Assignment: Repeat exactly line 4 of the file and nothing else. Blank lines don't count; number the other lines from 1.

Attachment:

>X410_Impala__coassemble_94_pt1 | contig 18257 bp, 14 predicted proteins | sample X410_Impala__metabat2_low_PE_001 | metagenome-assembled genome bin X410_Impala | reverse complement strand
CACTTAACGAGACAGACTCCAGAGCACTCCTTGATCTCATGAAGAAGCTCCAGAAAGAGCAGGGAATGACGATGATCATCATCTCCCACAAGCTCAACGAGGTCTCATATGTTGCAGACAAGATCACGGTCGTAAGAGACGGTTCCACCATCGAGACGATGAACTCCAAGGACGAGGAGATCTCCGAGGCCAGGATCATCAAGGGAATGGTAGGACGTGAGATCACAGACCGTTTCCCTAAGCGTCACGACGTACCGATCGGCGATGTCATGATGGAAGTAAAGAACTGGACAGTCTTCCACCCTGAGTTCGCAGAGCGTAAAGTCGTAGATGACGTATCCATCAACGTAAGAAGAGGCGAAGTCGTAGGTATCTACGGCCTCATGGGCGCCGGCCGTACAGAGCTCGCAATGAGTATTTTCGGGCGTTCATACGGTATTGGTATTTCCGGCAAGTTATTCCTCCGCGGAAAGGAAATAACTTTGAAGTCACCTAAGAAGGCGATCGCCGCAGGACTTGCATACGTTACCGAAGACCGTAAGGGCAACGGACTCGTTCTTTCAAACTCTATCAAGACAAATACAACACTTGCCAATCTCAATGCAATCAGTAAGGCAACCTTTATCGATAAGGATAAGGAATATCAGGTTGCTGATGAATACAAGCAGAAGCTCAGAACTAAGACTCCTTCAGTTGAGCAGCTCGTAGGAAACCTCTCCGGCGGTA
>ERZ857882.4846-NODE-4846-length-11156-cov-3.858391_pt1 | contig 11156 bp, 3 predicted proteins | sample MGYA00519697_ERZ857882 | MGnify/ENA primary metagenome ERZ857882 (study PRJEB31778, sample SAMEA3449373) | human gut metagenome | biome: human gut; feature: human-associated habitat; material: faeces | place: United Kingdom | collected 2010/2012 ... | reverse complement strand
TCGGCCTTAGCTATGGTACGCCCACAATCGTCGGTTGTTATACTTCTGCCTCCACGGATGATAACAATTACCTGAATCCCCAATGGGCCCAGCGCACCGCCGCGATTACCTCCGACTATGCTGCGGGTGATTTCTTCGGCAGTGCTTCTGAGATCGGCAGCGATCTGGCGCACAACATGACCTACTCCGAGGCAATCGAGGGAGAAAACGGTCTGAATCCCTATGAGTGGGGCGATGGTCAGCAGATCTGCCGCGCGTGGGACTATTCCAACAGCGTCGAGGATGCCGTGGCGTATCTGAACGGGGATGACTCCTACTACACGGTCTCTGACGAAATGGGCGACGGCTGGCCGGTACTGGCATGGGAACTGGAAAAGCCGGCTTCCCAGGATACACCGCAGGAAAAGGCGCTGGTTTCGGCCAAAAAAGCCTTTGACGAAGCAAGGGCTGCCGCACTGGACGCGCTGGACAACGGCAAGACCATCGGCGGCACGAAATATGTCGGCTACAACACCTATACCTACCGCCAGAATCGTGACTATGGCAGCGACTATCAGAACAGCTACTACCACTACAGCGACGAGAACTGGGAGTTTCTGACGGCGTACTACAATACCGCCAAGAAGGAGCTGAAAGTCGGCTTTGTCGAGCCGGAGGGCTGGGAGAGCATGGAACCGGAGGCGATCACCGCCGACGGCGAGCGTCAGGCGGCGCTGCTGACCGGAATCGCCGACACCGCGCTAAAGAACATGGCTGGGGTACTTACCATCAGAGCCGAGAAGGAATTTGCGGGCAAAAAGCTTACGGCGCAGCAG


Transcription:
TCGGCCTTAGCTATGGTACGCCCACAATCGTCGGTTGTTATACTTCTGCCTCCACGGATGATAACAATTACCTGAATCCCCAATGGGCCCAGCGCACCGCCGCGATTACCTCCGACTATGCTGCGGGTGATTTCTTCGGCAGTGCTTCTGAGATCGGCAGCGATCTGGCGCACAACATGACCTACTCCGAGGCAATCGAGGGAGAAAACGGTCTGAATCCCTATGAGTGGGGCGATGGTCAGCAGATCTGCCGCGCGTGGGACTATTCCAACAGCGTCGAGGATGCCGTGGCGTATCTGAACGGGGATGACTCCTACTACACGGTCTCTGACGAAATGGGCGACGGCTGGCCGGTACTGGCATGGGAACTGGAAAAGCCGGCTTCCCAGGATACACCGCAGGAAAAGGCGCTGGTTTCGGCCAAAAAAGCCTTTGACGAAGCAAGGGCTGCCGCACTGGACGCGCTGGACAACGGCAAGACCATCGGCGGCACGAAATATGTCGGCTACAACACCTATACCTACCGCCAGAATCGTGACTATGGCAGCGACTATCAGAACAGCTACTACCACTACAGCGACGAGAACTGGGAGTTTCTGACGGCGTACTACAATACCGCCAAGAAGGAGCTGAAAGTCGGCTTTGTCGAGCCGGAGGGCTGGGAGAGCATGGAACCGGAGGCGATCACCGCCGACGGCGAGCGTCAGGCGGCGCTGCTGACCGGAATCGCCGACACCGCGCTAAAGAACATGGCTGGGGTACTTACCATCAGAGCCGAGAAGGAATTTGCGGGCAAAAAGCTTACGGCGCAGCAG